How Did I Get Here?

 

It’s the middle of the afternoon and all about me swirl a mass of humanity, searching for the perfect holiday gift. There’s anxious lovers seeking a treasure that’ll please, parents digging through the remains of empty shelves hoping against hope that a Hatchimal might lurk among the carcasses of toys, or the fed-up grandmother angry that the entire supply of Zip-Loc bags have been plundered by customers seeking to freeze cookies for later gluttony.

And here I am, rushing around, helping as many as I can, trying to do my job as a retail associate. It’s part of my job to have a happy smile and accommodating personality, no matter what’s asked of me. Every customer deserves the best of service, and by gum, I deliver. No matter how impossible the request, regardless of how rude it’s asked, I smile. It’s why the public chooses to shop at Phipp’s, a local department store that carries just about everything you’ll need, any time of the year, all for a reasonable price.

It’s also the first Christmas without either of my parents, or my husband, or a steady, full-time job.

I lost all of those things within a blurry, hurtful 18-month period.

Both my parents were elderly. They’d spent 60-something years of blissful happiness. Mom went first, although we expected Dad to. He had Alzheimer’s, but Mom had thyroid and high blood pressure, so that’s what did her in. Dad lingered, but his heart ached too much for Mom, so in the end, he figured life on Earth was too dismal to continue, and besides, he pretty much forgot everything that made him happy except for her. So he left.

My husband? Well, that’s another story.

I’d been through hell with this man. Fought endless custody battles with his ex-wife, only to lose in the end. Guided him through several periods of prolonged unemployment. Held him close when his father died and grief overcame him. Nursed him through several risky surgeries. Not only that, but I cooked all the meals, got him ready for work, made his lunches, put his pills on the counter with a glass of water, did his laundry, cared for him, respected him, laughed with him…loved him.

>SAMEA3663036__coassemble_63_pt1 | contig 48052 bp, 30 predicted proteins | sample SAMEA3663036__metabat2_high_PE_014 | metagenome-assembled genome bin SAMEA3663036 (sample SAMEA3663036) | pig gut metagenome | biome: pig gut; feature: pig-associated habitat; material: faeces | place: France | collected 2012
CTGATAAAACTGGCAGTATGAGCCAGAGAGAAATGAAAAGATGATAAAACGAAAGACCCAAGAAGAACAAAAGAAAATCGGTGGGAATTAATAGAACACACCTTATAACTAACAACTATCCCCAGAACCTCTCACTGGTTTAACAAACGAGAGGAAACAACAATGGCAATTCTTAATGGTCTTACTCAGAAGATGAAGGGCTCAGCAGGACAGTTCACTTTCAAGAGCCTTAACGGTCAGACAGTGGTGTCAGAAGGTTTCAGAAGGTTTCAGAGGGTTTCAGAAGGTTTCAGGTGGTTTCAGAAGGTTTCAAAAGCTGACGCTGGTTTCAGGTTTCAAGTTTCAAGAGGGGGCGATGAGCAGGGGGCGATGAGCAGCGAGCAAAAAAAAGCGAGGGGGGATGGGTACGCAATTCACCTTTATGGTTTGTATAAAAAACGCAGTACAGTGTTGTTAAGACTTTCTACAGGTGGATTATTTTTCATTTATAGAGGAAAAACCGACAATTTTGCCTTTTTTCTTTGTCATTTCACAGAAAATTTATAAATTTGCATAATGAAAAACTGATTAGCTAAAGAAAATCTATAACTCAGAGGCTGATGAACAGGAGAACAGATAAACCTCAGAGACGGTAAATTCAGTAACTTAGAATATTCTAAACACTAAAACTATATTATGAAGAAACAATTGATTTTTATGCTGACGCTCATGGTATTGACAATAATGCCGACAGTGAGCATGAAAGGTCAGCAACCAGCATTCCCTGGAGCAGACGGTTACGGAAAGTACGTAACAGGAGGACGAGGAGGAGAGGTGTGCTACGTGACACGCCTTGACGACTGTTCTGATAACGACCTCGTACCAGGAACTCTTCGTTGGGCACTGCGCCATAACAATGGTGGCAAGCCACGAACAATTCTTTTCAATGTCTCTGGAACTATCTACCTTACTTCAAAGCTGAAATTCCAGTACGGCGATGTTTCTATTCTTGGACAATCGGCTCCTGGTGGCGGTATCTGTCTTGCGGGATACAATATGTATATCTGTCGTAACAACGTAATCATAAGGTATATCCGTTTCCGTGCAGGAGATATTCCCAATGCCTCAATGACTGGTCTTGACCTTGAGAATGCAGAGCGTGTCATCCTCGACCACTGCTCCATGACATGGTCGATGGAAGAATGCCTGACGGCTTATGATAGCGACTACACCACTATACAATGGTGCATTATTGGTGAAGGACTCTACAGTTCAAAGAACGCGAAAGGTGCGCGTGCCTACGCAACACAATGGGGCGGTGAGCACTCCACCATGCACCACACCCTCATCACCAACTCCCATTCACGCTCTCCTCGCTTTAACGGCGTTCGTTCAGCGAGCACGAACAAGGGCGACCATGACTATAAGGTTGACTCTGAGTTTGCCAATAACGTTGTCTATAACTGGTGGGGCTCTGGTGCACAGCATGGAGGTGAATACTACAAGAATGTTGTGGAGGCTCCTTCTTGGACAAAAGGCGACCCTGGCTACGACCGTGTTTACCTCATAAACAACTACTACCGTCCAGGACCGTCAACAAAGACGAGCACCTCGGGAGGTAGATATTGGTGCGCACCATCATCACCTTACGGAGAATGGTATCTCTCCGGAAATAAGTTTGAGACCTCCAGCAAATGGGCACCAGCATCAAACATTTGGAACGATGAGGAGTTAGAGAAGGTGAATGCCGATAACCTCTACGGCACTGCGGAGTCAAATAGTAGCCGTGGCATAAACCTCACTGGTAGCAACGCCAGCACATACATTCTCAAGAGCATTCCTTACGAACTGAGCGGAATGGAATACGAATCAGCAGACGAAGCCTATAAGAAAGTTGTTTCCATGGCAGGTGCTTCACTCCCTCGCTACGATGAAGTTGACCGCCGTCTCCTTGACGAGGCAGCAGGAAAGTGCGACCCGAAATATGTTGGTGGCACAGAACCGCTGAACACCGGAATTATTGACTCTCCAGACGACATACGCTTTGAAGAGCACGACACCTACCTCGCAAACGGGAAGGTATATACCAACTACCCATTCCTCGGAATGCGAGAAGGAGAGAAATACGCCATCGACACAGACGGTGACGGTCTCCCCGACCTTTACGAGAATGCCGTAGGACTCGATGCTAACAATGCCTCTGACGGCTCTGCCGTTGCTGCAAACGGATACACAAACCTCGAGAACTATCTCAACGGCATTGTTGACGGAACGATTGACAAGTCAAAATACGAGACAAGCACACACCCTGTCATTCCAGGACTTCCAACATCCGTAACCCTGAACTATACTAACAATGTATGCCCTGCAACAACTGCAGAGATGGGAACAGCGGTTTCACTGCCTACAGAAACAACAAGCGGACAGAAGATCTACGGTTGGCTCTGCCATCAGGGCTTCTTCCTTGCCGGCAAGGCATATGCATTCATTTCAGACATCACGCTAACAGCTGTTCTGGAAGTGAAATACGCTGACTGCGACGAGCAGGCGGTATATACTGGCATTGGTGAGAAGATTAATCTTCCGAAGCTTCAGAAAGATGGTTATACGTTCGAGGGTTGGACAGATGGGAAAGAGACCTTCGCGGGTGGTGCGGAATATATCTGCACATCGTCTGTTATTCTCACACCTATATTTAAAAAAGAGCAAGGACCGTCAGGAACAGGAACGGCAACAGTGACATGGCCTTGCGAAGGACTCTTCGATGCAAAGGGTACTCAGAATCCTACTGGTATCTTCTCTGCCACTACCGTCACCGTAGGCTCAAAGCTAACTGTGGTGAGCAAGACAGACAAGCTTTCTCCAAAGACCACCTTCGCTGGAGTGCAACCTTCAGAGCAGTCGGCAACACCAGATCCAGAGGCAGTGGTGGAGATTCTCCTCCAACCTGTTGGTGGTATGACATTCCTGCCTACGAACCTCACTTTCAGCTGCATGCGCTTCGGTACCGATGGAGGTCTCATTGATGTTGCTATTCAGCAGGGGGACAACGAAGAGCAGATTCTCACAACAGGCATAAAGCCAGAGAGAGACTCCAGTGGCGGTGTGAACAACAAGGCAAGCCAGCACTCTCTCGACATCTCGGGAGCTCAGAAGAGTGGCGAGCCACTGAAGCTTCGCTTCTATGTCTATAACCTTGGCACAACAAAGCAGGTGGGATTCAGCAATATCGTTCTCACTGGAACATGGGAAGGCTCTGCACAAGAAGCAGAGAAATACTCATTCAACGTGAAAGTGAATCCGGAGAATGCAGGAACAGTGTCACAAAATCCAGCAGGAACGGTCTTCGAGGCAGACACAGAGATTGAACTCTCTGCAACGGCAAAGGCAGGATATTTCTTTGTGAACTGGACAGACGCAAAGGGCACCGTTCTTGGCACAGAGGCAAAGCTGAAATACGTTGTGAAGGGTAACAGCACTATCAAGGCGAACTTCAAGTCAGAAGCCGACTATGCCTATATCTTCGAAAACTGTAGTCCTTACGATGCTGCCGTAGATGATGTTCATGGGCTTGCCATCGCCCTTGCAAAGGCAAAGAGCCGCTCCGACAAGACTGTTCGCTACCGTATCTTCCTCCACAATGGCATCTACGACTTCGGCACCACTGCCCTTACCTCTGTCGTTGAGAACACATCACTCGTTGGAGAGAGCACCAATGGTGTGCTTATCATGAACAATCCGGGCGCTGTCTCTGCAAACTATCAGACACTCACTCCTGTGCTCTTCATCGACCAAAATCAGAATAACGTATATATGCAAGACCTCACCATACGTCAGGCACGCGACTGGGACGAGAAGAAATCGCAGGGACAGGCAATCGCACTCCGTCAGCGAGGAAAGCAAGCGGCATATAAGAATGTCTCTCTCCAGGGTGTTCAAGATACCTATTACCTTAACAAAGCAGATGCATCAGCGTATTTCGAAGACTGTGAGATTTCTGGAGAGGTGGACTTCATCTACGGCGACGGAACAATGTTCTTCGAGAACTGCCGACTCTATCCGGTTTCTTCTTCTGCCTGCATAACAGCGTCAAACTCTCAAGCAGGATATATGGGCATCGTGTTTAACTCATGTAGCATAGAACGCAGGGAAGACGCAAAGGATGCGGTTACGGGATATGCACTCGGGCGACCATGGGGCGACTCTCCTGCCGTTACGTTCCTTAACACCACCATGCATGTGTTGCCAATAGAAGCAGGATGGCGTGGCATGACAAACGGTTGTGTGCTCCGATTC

Oh, how I loved him.

So imagine my shock when one day, through a quirk of wi-fi and our shared cellphone plans that a picture of a much younger woman, blowing a kiss, appeared in a text on my phone. “How you feeling this morning, sweetie?” said the caption below the photo. I felt the ground disappear beneath me. My hands shook as I gazed at that youthful smile, wondering if her lover had a bright and cheerful smile on his face. Was he happy to see her? Isn’t that selfie cute, how she’s pursing her lips in the bathroom mirror, just for him?

I’ll skip the details for now, but let’s just say it didn’t end well when I confronted my husband.

Oh, and there’s the job thing, too.

I’m a nonprofit professional. Held high-level positions at respectable institutions. Made plenty of acquaintances in the field and gained an awful lot of respect for my work. An international university in Europe even offered me a fellowship to teach their students how I became so successful. Little by little, though, I had to cut back because our son needed my attention (he has learning disabilities), then my father became ill and he needed me. So I quit my job and not long after, he died. I took a freelance position and put the job search on hold for a bit, just to give myself a chance to grieve and gather myself. And for a while, it worked beautifully. But I knew my time was limited, and although the place where I worked as a freelancer tried to keep me, the head office said no, and I was let go.

Still I kept on looking. I had many leads, some interviews, a few very promising.

But not until Phipp’s had anyone actually offered me a job. What choice did I have?

Death, betrayal and unemployment take a huge toll on a person. Throw in menopause and you got yourself a recipe for insanity. But this is not a blog of someone who gave up. Oh no. That’d be too predictable, too stereotyped.

No. This blog’s about how a woman of a certain age deals with life, one day at a time. It ain’t pretty, but it’s real, and if you’re looking for a shoulder to cry on you’ll find it. Because, believe me, it can happen to you, too.

Why don’t you come along for the ride?

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